Some proponents of a second Brexit referendum argue that the first was problematic because of the huge number of demonstrably false claims made during the course of the campaign.

Here are some of the most notorious and patently false claims made by both sides of the debate.

  1. ‘Absolutely nobody is talking about threatening our place in the single market’ – Conservative MEP Daniel Hannan

    This claim, repeated by economically liberal Brexiteers, was demonstrably false – Theresa May has now committed to taking the UK out of the single market, a point explicitly repeated on Friday by Downing Street.

    Following the referendum Oliver Norgrove, a former Vote Leave staffer, who supports staying in the single market, urged people to check the official campaign’s website and official literature – noting that the things they had campaigned for were “utterly achievable in the EEA and make no mention at all of leaving the single market”.

  2. ‘Once we have settled our accounts, we will take back control of roughly £350m per week’ – Boris Johnson

    The claim by the Leave campaign that the UK would take back control of “roughly £350m a week” was derided by the UK Statistics Authority as “a clear misuse of official statistics”. The problem with the notorious £350m figure is that it is a “gross” figure – it doesn’t take into account the money the UK gets back from the EU. It also doesn’t take into account Britain’s rebate on top of that.

    When those are taken into account the figure is £250m, but debate over the money also had a bigger flaw – the effect on the UK’s public finances from depressed economic growth caused by leaving the single market is expected to dwarf any saving made from ending the UK’s subscription to the EU budget. The Office for Budget Responsibility says that even a 0.1 per cent fall in growth over the next 50 years would see tax receipts £36bn lower.

    Thus, the impression that leaving the EU would somehow save money or lessen austerity is likely to be a false one.

  3. ‘We will need an emergency Budget to restore stability to public finances’ – George Osborne

    George Osborne’s predicted “emergency Budget” full of tax rises and spending cuts after the Brexit vote never materialised – the Treasury has broadly stuck to Mr Osborne’s economic plans on spending from before the vote. It also has no significant plans to raise taxes or cut spending when Britain actually leaves the EU in March 2019.

    It could be argued that Mr Osborne never had the opportunity to implement his emergency Budget, because he was replaced by Philip Hammond. But ignoring the fact that the two chancellors are from the same party and both campaigned for Remain, Mr Osborne did have nearly a month in office after the 2016 referendum, suggesting it wasn’t that much of an emergency.

  4. ‘The UK loses out because other members favour a highly regulated and protectionist economy’ – Jacob Rees-Mogg

    The claim that the UK is constantly being overruled by other EU countries is false. Research by UK in a changing Europe shows that the UK has been in a minority on 57 legislative acts at the European Council since 1999, when the decisions were made public. Since then it has been in the majority on 2,474 acts, and abstained on 70 occasions.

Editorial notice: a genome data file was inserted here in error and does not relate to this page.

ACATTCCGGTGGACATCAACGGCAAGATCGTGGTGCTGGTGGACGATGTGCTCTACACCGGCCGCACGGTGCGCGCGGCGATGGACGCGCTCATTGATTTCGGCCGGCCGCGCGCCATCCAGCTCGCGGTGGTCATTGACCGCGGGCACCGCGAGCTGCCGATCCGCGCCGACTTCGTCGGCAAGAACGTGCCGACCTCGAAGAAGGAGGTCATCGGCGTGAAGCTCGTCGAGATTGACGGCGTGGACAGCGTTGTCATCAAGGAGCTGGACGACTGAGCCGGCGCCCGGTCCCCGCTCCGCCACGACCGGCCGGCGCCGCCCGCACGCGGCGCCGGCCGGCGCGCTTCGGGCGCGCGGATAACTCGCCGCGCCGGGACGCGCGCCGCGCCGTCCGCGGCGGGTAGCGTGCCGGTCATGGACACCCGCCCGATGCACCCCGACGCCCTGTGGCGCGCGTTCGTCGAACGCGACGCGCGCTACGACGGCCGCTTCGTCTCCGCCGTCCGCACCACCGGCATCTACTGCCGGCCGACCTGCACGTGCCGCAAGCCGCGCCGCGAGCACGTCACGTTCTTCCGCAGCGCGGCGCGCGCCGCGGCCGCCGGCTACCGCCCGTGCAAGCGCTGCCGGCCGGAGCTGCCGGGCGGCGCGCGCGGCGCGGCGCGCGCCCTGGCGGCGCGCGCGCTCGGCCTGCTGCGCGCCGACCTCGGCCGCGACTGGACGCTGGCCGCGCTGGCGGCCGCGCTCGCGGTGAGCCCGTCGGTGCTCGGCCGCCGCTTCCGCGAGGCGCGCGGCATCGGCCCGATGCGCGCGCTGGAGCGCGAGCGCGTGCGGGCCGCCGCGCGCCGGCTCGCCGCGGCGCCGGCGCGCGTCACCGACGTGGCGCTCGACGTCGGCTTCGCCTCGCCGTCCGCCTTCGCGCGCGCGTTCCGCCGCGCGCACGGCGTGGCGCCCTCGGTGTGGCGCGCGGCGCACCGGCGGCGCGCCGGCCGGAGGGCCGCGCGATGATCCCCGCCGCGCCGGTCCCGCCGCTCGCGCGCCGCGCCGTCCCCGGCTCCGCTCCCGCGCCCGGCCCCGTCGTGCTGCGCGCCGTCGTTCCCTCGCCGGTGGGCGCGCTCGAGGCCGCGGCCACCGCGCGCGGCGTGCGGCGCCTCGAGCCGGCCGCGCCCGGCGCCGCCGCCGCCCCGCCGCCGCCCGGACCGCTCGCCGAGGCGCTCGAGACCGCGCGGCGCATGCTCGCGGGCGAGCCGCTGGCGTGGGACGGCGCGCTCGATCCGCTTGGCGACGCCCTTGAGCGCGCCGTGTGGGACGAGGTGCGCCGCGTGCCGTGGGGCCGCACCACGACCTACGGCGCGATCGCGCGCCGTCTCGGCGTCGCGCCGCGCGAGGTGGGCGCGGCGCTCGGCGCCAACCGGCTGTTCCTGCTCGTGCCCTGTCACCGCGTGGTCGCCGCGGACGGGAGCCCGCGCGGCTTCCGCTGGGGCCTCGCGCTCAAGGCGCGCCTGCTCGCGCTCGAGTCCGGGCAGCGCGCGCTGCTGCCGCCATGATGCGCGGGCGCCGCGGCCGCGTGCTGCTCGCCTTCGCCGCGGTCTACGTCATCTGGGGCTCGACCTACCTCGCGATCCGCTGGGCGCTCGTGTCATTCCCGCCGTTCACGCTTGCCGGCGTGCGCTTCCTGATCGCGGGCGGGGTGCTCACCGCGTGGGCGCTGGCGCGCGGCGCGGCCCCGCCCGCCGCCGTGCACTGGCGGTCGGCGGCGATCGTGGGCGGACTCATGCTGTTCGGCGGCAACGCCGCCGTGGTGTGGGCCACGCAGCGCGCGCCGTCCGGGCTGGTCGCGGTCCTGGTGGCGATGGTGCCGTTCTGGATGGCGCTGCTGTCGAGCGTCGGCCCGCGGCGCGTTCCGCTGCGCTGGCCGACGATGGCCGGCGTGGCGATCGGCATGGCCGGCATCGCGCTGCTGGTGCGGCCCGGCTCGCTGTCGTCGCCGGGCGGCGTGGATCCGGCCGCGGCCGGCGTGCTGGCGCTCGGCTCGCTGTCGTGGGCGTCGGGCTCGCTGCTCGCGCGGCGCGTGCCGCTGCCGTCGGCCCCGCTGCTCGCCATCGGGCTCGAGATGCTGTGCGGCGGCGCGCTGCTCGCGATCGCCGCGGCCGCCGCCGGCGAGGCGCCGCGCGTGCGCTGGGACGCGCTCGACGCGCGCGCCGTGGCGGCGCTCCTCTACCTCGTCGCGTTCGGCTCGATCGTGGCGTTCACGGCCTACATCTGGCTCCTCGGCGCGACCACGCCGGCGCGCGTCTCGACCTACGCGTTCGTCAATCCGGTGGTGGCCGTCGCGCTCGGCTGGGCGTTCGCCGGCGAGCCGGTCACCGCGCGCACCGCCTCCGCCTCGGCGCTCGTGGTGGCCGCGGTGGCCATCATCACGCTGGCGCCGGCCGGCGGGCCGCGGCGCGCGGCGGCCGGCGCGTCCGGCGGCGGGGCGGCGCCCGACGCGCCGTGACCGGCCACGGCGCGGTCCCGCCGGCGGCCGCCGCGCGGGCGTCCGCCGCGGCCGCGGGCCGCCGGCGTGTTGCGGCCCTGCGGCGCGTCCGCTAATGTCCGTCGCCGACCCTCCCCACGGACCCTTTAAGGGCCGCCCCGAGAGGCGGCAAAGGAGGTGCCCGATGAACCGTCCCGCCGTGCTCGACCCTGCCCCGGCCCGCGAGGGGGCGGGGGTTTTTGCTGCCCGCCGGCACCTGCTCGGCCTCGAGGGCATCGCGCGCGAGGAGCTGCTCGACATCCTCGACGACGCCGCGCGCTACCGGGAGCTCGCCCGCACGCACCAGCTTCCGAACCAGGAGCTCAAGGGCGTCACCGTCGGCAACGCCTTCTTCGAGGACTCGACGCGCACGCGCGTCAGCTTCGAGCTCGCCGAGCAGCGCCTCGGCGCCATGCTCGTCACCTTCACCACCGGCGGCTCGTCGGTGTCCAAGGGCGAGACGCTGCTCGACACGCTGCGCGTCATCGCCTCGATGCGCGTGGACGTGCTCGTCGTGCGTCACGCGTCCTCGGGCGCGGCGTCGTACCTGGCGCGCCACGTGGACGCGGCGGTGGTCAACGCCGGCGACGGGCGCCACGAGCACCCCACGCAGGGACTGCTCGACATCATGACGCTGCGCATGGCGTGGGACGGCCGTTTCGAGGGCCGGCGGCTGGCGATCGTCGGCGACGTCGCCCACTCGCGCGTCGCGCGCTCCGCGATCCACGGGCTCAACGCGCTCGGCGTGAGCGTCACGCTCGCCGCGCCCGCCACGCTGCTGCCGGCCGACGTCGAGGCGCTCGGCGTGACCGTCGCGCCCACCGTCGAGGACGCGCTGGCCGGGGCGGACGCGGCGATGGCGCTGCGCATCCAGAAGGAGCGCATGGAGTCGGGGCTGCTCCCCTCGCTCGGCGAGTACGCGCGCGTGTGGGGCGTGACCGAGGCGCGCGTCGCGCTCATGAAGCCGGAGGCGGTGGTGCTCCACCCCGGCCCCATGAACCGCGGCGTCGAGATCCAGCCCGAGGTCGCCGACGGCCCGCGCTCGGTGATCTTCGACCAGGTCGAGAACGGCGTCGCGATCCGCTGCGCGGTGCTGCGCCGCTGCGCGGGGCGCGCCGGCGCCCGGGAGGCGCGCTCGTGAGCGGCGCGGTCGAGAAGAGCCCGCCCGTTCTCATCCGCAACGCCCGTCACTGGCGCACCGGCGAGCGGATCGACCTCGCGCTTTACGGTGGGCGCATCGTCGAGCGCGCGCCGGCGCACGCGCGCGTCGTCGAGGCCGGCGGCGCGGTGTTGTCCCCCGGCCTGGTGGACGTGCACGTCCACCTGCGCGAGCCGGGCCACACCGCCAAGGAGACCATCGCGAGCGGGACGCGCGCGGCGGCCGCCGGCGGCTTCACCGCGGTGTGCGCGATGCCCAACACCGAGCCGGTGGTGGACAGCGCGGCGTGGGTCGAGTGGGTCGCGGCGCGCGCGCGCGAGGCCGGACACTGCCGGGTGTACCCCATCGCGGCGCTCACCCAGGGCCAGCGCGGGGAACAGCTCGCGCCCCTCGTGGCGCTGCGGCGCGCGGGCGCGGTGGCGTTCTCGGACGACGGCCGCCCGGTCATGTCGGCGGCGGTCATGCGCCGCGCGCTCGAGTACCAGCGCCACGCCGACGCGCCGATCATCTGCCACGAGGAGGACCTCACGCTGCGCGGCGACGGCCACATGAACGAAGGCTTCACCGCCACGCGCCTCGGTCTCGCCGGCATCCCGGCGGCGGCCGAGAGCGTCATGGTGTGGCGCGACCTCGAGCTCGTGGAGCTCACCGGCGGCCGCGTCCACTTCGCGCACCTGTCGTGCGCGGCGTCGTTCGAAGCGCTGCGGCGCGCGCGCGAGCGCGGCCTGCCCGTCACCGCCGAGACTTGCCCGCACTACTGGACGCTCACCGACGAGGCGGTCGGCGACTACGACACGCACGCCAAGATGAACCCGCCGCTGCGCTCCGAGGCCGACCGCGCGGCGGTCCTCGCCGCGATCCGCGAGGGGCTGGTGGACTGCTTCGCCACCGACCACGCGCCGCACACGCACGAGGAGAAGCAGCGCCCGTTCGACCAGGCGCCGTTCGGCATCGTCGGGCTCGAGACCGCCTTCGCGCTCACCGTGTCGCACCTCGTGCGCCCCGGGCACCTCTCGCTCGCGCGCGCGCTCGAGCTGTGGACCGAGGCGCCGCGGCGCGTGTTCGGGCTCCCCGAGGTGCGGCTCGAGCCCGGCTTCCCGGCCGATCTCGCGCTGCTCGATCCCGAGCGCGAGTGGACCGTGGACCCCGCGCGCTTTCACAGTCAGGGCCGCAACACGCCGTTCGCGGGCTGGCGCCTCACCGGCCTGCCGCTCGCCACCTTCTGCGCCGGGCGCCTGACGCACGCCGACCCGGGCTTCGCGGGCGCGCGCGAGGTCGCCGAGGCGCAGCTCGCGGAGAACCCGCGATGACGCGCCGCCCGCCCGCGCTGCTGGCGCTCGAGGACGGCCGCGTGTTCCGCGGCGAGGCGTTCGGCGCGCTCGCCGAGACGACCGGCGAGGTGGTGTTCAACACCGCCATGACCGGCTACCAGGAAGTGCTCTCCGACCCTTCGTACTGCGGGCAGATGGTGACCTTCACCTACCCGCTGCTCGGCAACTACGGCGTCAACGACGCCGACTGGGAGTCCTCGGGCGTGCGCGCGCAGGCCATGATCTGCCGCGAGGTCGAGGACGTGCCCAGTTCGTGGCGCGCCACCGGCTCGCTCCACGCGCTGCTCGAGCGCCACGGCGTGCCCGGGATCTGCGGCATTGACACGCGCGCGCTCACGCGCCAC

Separate research by VoteWatch shows a shifting pattern in votes between 2004-2009 and 2009-2015, however – with the UK becoming the government most likely to vote against the majority in the second period. But even taking that data into account, the UK is still on the winning side 87 per cent of the time and far from being isolated, has consistent allies like Sweden, the Netherlands, Denmark, Lithuania and Greece that back it on the vast majority of votes.

  5. ‘Two thirds of British jobs in manufacturing are dependent on demand from Europe’ – Alan Johnson

    This claim by the Remain campaign was based on outdated data by the Centre of Economics and Business Research (CEBR). The consultancy has since revised the figures: it says the figure is more likely to be around 17 per cent.

    The problem with the original figure was that the Remain campaign compared the total number of manufacturing jobs, 2.55 million, with the 1.7 million jobs the CEBR had said were dependent both directly and indirectly on EU trade, including in other industries. The two figures are not comparable so the two-thirds number was wrong.

  6. ‘Turkey (population 76 million) is joining the EU’ – Vote Leave publicity

    Though Turkey has been an official EU candidate state since 1999, talks have long stalled and there is no prospect of the country joining the bloc anytime soon.

    The European Parliament officially voted in favour of suspending negotiations just months after the EU referendum, on the basis of human rights abuses – while the European Council has said it will open talks in no new areas.

    German Chancellor Angela Merkel has also since said Turkey will never become an EU member, effectively blocking any accession. Turkish President Erdogan’s constitutional referendum has effectively sealed the deal.

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